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Palais Coburg at Theodore Herzl square
photo by Rhonda Spivak

A Couple in Vienna kissing nearby the Palais Coburg which first caught my attention
photo by Rhonda Spivak

Palais Coburg
photo by Rhonda Spivak

Theodore Herzl Square-rather plain loking
photo by Rhonda Spivak

One of the caves in the Hotel. Some are built within and around the original foundations of the 16th century fortress walls of the city of Vienna that once kept the Turks at bay.Others were more modern designs.
photo by Rhonda Spivak

Uzi Dayan on Mount Sarbata with Jordan valley and Jordanian mountain range in background. He and many other Israeli security officials have come out against the deal
photo by Rhonda Spivak

Lobby in Palias Coburg showing the former city walls of f Vienna
photo by Rhonda Spivak

Bar area in Palais Coburg
photo by Rhonda Spivak

Meeting room, Palais Coburg
photo by Rhonda Spivak

Bar area Palais Coburg
photo by Rhonda Spivak


by Rhonda Spivak, August 6, 2015

[Editor's note: Since writing this article news has broken on Aug 6 that despite President Barack Obama’s efforts to assure American Jews about the Iran deal, one of the largest and most influential Jewish organizations in the United States , the American Jewish Committee. Morover, Democratic Sen Charles Schumer has come out against the deal. Schumer's proposed alternative t the deal is "Better to keep US sanctions in place, strenghten them, enforce secondary sanctions on other nations, and pursue the hard-trodden path of diplomacy once more, difficult as it may be."]

In Vienna last summer while wandering around, I stopped to snap a photo of a young couple kissing and looked up to find that I had come across a square named "Theodor Herzl Platz (Square)", after the founding father of Zionism.

While the square itself was  not  particularly attractive (and I began to wonder why this place in particular was chosen to be named after Herzl), I couldn't help but notice the regal looking Palais Coburg, now a luxury hotel, that sits on one end of the square. I went inside to see if I might learn why this location was Herzl square, and discovered that the Palais Coburg was a resplendent luxury hotel, inside an impeccably restored 19th century palace. The lobby was very memorable since it is built around portions of the historic city walls of Vienna. Realizing this was a great hotel, I snapped a few photos of it, and decided it would be a fine location to go to to the bathroom before I returned to my meanderings around the city. Although I didn't realize it at the time, the hotel is famous for having one of the largest wine collections and archives in Europe, and tours of its underground  wine caves can be arranged.

After leaving the hotel, I later researched on the internet to learn that Vienna’s Gartenbaupromenade was renamed Theodor Herzl Platz on July 30, 2004, the occasion of the 100th anniversary of the Jewish writer and founder of Zionism. The square appears to have been chosen due to its being in the vicinity of the daily newspaper, Die Presse, for whose predecessor, the Neue Freie Presse (New Free Press), Herzl had long written articles.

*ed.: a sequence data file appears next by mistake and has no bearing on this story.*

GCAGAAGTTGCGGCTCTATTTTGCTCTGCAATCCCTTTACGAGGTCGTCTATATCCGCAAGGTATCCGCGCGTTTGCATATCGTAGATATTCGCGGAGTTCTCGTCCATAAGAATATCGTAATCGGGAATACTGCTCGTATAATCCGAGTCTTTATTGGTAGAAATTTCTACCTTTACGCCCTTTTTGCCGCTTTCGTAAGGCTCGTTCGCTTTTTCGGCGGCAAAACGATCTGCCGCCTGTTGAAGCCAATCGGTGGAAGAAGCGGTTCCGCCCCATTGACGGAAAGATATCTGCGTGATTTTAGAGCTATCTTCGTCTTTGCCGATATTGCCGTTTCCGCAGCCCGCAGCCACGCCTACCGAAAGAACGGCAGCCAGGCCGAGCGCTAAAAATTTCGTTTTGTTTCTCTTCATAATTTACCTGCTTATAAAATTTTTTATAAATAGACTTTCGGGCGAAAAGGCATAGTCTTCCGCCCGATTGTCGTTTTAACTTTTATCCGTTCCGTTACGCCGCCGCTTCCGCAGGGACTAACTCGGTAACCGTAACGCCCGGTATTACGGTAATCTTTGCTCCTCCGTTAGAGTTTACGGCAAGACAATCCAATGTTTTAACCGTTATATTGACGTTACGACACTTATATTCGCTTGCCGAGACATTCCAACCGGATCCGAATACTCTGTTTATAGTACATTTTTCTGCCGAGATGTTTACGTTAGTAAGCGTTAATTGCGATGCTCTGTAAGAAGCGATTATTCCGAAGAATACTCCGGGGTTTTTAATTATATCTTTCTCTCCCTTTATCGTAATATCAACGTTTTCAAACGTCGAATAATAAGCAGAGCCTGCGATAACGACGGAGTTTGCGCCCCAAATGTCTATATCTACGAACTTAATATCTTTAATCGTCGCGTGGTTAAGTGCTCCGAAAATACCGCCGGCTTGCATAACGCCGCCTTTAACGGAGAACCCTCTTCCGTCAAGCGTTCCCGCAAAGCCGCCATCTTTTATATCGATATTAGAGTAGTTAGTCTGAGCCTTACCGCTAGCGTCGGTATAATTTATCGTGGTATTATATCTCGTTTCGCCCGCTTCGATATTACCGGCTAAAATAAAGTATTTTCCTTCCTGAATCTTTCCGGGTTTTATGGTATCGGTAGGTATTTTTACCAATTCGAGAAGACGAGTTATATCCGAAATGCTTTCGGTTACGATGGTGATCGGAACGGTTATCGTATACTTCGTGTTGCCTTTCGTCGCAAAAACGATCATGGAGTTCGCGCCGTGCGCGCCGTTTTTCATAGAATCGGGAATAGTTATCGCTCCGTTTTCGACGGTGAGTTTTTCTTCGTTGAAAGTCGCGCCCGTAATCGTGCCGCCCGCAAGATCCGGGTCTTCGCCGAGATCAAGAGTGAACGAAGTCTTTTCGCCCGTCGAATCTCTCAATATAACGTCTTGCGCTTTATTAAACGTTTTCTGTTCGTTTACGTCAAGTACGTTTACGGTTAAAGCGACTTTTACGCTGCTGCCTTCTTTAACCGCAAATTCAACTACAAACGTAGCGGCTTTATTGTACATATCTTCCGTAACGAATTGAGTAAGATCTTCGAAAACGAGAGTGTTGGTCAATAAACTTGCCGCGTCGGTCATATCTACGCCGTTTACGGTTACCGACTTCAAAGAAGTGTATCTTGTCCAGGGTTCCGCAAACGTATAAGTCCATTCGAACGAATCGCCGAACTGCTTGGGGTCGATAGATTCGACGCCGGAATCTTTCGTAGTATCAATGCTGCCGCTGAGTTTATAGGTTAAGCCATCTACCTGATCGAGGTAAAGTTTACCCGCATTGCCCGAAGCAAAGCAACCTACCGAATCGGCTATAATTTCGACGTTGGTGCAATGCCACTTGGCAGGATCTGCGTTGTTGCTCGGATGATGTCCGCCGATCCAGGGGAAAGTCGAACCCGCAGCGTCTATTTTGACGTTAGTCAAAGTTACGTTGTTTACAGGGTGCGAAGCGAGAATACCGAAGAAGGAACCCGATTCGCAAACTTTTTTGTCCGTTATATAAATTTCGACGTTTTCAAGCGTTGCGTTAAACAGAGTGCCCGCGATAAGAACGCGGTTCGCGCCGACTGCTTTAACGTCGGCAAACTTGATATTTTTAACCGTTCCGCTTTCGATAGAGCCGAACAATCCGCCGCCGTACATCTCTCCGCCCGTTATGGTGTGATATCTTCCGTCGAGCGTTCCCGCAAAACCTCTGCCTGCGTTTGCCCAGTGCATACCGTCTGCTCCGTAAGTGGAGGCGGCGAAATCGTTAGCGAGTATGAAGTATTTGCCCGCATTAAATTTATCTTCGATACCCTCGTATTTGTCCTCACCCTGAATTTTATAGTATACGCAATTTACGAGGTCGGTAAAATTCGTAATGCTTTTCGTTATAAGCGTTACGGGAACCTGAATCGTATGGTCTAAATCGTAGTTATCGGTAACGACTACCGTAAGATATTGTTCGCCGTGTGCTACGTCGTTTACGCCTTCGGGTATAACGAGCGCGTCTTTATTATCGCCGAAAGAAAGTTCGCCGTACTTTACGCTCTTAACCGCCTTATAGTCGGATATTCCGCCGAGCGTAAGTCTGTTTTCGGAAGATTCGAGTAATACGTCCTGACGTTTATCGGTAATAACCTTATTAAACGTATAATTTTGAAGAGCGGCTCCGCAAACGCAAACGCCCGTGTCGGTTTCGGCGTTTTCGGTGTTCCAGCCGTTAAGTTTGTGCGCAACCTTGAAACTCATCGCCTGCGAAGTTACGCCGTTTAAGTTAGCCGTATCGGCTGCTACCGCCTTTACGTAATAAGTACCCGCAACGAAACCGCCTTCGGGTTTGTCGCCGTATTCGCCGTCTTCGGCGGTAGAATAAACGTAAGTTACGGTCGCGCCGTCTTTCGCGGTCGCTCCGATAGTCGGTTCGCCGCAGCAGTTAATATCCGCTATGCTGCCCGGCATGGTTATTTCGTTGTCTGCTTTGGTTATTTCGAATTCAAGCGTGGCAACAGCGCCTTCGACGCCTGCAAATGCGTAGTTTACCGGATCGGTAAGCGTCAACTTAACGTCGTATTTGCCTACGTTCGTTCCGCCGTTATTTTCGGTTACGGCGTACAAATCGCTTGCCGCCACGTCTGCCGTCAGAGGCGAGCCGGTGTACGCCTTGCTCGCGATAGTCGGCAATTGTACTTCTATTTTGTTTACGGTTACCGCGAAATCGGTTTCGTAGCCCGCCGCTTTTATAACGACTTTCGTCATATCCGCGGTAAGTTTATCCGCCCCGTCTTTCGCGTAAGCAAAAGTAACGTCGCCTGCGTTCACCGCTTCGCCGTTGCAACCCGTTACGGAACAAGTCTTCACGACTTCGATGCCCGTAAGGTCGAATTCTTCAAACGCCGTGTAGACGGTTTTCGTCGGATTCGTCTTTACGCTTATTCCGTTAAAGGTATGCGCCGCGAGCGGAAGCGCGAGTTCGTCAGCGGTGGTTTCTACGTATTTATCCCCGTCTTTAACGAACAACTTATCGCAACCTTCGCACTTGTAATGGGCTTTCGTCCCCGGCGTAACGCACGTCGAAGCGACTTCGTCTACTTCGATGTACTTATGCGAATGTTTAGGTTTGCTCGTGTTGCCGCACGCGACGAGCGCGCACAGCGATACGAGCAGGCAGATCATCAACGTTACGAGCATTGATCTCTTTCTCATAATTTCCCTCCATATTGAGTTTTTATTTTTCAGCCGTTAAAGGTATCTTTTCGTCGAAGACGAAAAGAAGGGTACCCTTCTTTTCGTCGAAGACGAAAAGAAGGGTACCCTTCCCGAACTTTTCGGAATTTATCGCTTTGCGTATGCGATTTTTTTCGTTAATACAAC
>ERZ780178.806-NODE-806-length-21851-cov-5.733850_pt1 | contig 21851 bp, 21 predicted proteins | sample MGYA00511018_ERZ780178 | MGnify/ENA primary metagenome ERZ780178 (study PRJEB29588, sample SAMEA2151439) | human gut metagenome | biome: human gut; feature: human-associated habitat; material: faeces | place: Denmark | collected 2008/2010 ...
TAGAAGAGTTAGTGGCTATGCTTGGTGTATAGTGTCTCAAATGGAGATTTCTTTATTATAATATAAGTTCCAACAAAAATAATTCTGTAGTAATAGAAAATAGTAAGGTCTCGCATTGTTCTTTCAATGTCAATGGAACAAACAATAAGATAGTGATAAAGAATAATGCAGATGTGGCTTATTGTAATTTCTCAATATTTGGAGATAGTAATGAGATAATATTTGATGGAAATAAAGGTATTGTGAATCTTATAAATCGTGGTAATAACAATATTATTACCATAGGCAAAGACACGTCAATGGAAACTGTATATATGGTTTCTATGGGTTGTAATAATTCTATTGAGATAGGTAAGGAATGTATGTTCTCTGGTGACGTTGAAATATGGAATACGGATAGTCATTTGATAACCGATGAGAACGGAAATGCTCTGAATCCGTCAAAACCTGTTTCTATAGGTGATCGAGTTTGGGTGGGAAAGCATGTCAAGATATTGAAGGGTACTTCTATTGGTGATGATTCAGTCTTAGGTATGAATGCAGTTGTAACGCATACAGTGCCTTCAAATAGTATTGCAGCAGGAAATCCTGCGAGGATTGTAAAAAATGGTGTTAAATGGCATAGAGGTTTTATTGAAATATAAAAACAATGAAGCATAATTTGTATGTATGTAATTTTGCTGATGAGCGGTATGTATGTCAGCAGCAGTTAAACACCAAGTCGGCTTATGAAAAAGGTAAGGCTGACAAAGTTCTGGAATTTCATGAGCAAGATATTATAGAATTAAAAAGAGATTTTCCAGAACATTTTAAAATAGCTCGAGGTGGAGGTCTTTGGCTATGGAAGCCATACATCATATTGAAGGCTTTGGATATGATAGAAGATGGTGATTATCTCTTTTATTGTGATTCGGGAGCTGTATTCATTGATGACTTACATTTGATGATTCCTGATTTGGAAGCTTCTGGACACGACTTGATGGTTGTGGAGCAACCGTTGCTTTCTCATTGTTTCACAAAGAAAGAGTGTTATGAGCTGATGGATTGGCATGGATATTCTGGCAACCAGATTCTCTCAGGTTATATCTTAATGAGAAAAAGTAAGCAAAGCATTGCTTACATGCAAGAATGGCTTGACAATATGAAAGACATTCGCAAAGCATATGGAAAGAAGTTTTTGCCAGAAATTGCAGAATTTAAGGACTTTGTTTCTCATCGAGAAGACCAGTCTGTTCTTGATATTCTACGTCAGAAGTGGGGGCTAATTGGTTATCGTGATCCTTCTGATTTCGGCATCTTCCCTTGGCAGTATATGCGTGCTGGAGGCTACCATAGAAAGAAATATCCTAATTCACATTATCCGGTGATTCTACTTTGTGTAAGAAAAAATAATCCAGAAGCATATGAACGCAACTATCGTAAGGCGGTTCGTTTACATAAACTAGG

It's only now after reading the news recently that I have realized that this white stucco neoclassical hotel, which embodies Austria’s imperial past which I happened upon accidentally, is where the West signed the nuclear agreement with Iran, which Israeli leaders on both the right and the left believe is a "bad" deal, a historic mistake. (For example, the leader of the left of centre Zionist Union Isaac Herzog has come out saying the deal is bad and will lead to regional chaos in the Middle East.

The irony of this all can hardly be missed. Here, at Herzl Square, Israel has quite possibly seen its great ally lead the West in capitulating to Tehran, who emerges emboldened as a nuclear threshold state, more able than ever to threaten  to end Zionism. One can only wonder what Herzl would think of this deal.

Prof. Efraim Inbar of the Begin Sadat Centre for Strategic Studies says in his paper "Six Strikes against the Nuclear Deal with Iran" this bad deal "underscores US weakness, grants Iran nuclear legitimacy, spurs nuclear proliferation in the region, bolsters Iran's ability to project force and support terrorism, and  changes the balance of power in the region in favor of Iran."

As Former Israeli Prime Minister Ehud Barak (who genuinely tried to reach a peace deal with the Arafat and is certainly not a right wing fanatic) said on CBS news about the impact of Iran's nuclear deal. "The deal is bad," Barak said. "It allows Iran to turn into a threshold nuclear power. It allows Iran to choose the time to break through and become a real nuclear power."

Inbar suggests that Israelis as well as most Middle Easterners, "do not buy the promise of a moderate Iran. They know better." He concludes, that 'an Israeli military strike on Iran has become more likely, and in the near future – before the US puts the brakes on military supplies to the Israeli army." I have no idea if Inbar is correct in this assessment, although even former Mossad head Meir Dagan who  put the brakes on Netanyahu's apparent attempt in 2010 to launch a military strike on Iran said on the day he left his post,  that "Israel should wage war only when a knife is at its neck, and begins to cut into the flesh." That suggests that Dagan, like others, would have ordered a military strike as an absolute last resort, rather than accept the implications of an Iranian bomb. I have been waiting to see if Dagan has publicly said anything about the deal since it's been signed, but as of yet, he has been silent.